Sports exchanges allow you, the punter, to act as bookmaker. You are able to "lay" a selection, if you think that it won't win. In a horse race it's as simple as "This horse will not win the race", in a football match laying a team to win means that you think they will either draw or lose the match.
The other side of your bet is taken by another punter of the opposite view – there is no bookmaker involved. The exchange will charge a commission on net winnings (generally in the region of 2-5%) but you'll often find better odds on the exchange to make up for this.
Obviously you can still back a selection to win at the exchange just as easily as laying!
|The biggest and the best. Betfair is a force to be reckoned with! Millions of pounds are traded on major events and there are plenty of markets available to bet on. Commission starts at 5% on net winnings and is reduced according to betting volume. They often run promotions including cashback offers.|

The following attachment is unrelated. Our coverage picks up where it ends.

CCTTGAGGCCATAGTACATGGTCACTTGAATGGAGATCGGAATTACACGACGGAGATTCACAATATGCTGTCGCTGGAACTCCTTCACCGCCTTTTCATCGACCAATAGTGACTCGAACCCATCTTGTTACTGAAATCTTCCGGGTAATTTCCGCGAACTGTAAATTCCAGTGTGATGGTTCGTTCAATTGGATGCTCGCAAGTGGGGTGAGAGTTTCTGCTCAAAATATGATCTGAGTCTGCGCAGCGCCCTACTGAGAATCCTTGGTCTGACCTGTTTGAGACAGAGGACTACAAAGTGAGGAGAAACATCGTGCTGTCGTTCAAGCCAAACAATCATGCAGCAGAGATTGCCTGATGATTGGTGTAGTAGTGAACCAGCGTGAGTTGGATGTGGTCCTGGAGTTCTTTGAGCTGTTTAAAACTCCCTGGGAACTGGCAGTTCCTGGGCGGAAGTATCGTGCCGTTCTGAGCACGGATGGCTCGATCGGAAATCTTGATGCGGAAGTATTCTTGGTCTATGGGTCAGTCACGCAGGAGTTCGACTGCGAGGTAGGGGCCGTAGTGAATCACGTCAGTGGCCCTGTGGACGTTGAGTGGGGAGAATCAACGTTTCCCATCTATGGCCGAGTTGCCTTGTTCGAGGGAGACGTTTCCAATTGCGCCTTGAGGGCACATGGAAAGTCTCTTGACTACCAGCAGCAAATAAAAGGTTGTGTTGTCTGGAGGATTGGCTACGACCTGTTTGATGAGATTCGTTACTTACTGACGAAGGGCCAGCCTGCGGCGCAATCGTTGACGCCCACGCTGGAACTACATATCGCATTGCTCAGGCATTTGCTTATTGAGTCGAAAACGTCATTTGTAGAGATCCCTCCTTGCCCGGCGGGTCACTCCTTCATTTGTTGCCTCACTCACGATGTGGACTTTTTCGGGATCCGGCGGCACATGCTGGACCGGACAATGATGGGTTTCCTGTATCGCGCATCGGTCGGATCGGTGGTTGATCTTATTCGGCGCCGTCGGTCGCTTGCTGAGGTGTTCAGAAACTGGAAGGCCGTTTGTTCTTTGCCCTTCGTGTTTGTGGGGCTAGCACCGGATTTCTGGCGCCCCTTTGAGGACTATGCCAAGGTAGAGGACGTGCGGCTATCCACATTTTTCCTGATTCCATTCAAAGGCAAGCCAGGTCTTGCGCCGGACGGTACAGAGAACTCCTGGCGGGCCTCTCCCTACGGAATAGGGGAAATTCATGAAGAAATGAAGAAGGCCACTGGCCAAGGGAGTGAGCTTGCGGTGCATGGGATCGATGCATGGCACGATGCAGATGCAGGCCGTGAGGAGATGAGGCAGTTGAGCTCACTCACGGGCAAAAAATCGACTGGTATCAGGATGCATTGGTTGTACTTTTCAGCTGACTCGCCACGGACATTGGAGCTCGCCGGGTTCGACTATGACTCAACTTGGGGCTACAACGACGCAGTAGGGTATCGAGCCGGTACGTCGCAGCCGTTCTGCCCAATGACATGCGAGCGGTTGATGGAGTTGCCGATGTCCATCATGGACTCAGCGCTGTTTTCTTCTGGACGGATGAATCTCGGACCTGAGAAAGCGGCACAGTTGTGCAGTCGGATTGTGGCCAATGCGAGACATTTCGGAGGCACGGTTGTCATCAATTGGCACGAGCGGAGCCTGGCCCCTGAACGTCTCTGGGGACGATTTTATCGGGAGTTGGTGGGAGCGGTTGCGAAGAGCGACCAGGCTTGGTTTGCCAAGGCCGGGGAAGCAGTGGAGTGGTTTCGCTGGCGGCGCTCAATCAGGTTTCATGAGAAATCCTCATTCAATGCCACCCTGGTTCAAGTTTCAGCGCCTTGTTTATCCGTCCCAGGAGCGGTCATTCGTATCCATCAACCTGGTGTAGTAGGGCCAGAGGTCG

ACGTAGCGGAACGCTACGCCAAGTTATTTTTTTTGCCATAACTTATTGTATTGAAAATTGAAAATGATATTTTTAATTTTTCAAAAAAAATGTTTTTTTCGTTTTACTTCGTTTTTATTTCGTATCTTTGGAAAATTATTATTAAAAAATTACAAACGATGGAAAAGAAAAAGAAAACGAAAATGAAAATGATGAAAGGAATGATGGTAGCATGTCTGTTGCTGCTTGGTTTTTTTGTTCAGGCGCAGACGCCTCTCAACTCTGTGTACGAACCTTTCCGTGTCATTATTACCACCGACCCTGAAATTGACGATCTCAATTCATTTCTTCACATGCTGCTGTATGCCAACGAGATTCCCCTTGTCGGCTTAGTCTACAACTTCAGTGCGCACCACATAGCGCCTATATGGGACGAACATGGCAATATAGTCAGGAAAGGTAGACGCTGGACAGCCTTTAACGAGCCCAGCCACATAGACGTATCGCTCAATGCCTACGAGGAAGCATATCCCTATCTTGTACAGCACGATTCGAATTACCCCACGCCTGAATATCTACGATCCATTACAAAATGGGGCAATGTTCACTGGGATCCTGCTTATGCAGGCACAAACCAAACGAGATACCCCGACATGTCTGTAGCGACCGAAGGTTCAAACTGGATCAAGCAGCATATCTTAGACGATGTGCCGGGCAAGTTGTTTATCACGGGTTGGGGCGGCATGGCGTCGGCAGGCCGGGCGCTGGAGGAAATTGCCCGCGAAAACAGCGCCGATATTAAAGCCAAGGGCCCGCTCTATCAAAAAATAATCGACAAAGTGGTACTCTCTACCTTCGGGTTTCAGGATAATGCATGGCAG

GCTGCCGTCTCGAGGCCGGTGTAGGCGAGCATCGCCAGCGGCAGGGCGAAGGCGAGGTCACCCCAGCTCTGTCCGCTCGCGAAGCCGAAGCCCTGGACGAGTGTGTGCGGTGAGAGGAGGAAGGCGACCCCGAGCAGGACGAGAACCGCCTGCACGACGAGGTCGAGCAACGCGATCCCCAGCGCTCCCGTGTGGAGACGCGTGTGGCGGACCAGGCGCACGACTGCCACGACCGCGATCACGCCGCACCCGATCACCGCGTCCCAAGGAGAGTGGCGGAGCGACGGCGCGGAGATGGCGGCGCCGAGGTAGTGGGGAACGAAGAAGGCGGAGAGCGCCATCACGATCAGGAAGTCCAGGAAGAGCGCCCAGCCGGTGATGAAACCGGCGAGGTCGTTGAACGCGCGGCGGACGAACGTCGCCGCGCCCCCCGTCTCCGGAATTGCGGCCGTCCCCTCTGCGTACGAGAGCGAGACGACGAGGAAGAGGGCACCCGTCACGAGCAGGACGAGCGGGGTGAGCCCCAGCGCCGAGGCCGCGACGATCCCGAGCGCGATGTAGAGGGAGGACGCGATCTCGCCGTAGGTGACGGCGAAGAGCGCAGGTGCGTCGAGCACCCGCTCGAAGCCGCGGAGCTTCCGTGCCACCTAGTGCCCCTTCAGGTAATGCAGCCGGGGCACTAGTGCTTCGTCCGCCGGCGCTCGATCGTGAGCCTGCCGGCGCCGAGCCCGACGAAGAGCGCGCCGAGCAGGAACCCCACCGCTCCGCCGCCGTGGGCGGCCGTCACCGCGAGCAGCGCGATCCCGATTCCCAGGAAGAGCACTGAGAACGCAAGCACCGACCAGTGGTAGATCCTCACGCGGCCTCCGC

|Betdaq's main feature for the punter is the 2% commission figure for Asian handicap markets. A strong competitor to Betfair, liquidity is good on most sports, although not in play during horse races. A worthy adversary to Betfair, they often offer commission deals to regular players of ~3%.|
|Smarkets is a relative newcomer to the sports exchange stage. Their odds are competitive with Betfair's but they charge only 2% commission. Liquidity can be a problem but it is ever improving. One to keep an eye on!|